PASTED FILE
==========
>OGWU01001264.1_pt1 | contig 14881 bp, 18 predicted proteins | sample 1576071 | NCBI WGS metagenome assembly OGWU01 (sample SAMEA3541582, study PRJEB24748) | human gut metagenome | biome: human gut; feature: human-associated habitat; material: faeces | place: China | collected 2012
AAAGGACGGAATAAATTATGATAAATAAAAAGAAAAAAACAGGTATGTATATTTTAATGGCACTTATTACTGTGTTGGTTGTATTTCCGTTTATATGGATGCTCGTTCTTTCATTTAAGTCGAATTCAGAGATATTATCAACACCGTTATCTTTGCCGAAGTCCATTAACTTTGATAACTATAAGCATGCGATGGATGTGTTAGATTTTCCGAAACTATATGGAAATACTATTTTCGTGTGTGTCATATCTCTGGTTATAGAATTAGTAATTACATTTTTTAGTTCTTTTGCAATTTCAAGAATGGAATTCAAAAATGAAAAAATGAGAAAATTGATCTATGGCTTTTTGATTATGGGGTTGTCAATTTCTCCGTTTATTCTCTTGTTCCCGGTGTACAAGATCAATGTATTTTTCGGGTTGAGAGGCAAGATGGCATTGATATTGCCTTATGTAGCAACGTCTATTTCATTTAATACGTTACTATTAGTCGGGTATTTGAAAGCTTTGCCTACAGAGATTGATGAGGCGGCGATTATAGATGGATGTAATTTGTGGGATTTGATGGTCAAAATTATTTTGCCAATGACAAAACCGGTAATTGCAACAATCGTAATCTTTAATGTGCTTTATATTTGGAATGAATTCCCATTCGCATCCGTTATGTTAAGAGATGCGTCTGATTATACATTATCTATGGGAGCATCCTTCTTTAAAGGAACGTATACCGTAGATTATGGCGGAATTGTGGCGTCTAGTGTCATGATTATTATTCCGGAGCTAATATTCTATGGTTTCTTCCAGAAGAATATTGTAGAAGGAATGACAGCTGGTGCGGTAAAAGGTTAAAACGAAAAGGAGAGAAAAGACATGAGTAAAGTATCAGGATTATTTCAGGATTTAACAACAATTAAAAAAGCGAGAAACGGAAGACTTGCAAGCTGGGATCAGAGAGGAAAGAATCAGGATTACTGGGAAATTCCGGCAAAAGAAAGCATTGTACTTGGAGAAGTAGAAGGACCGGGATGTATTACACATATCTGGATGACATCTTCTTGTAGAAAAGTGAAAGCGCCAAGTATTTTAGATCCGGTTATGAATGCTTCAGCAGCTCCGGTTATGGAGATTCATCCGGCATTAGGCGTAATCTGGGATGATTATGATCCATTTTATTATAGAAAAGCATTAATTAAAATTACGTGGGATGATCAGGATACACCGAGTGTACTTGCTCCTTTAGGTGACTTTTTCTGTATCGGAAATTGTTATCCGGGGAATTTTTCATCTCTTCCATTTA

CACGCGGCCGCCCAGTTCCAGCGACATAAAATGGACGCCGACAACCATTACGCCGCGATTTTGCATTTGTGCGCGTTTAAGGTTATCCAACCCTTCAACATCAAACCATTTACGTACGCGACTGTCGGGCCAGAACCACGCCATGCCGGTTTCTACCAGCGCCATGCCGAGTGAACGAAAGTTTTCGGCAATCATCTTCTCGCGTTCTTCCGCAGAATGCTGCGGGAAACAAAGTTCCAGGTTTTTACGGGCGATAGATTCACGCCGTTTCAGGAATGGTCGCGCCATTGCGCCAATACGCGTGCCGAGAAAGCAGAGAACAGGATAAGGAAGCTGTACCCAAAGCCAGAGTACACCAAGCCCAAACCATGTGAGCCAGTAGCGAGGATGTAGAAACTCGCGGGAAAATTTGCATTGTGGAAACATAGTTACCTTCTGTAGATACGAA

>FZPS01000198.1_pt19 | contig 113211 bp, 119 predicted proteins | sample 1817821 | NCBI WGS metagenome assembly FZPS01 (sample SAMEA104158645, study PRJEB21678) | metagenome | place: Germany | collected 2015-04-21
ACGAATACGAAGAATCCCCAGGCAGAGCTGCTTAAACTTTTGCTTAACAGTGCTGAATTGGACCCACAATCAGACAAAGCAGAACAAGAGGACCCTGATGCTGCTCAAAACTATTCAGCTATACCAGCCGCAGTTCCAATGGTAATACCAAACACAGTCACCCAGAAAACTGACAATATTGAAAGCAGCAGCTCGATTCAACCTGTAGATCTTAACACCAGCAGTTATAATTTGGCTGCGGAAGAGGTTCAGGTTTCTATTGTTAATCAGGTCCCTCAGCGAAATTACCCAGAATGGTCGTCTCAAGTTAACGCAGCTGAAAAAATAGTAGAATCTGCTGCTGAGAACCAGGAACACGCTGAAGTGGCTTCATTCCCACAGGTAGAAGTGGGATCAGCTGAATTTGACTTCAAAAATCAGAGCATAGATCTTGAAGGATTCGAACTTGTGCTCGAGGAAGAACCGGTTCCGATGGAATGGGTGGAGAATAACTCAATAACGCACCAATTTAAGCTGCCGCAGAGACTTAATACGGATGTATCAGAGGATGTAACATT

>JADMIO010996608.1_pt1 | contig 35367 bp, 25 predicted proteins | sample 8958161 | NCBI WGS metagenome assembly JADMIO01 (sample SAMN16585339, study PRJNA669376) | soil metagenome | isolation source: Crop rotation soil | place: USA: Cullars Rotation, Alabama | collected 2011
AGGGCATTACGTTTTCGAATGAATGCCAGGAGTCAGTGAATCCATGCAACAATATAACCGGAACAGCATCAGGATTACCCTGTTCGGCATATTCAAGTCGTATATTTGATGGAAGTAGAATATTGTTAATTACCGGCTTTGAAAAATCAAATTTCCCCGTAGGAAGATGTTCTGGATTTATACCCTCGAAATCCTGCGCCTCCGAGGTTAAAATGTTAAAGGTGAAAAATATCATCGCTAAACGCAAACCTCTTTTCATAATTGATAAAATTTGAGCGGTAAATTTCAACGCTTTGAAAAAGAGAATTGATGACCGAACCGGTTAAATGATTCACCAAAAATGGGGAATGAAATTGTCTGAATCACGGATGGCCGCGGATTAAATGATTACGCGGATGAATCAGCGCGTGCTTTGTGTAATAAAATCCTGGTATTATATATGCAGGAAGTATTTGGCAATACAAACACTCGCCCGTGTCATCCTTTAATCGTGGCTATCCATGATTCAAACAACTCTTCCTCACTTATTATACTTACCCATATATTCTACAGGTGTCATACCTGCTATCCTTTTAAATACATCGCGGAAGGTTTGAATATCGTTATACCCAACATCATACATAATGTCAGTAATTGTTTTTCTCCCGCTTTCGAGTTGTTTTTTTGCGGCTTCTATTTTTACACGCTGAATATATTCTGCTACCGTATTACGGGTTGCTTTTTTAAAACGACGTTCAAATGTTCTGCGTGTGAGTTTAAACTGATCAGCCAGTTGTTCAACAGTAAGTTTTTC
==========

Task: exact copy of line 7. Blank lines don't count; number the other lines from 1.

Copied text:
AGGGCATTACGTTTTCGAATGAATGCCAGGAGTCAGTGAATCCATGCAACAATATAACCGGAACAGCATCAGGATTACCCTGTTCGGCATATTCAAGTCGTATATTTGATGGAAGTAGAATATTGTTAATTACCGGCTTTGAAAAATCAAATTTCCCCGTAGGAAGATGTTCTGGATTTATACCCTCGAAATCCTGCGCCTCCGAGGTTAAAATGTTAAAGGTGAAAAATATCATCGCTAAACGCAAACCTCTTTTCATAATTGATAAAATTTGAGCGGTAAATTTCAACGCTTTGAAAAAGAGAATTGATGACCGAACCGGTTAAATGATTCACCAAAAATGGGGAATGAAATTGTCTGAATCACGGATGGCCGCGGATTAAATGATTACGCGGATGAATCAGCGCGTGCTTTGTGTAATAAAATCCTGGTATTATATATGCAGGAAGTATTTGGCAATACAAACACTCGCCCGTGTCATCCTTTAATCGTGGCTATCCATGATTCAAACAACTCTTCCTCACTTATTATACTTACCCATATATTCTACAGGTGTCATACCTGCTATCCTTTTAAATACATCGCGGAAGGTTTGAATATCGTTATACCCAACATCATACATAATGTCAGTAATTGTTTTTCTCCCGCTTTCGAGTTGTTTTTTTGCGGCTTCTATTTTTACACGCTGAATATATTCTGCTACCGTATTACGGGTTGCTTTTTTAAAACGACGTTCAAATGTTCTGCGTGTGAGTTTAAACTGATCAGCCAGTTGTTCAACAGTAAGTTTTTC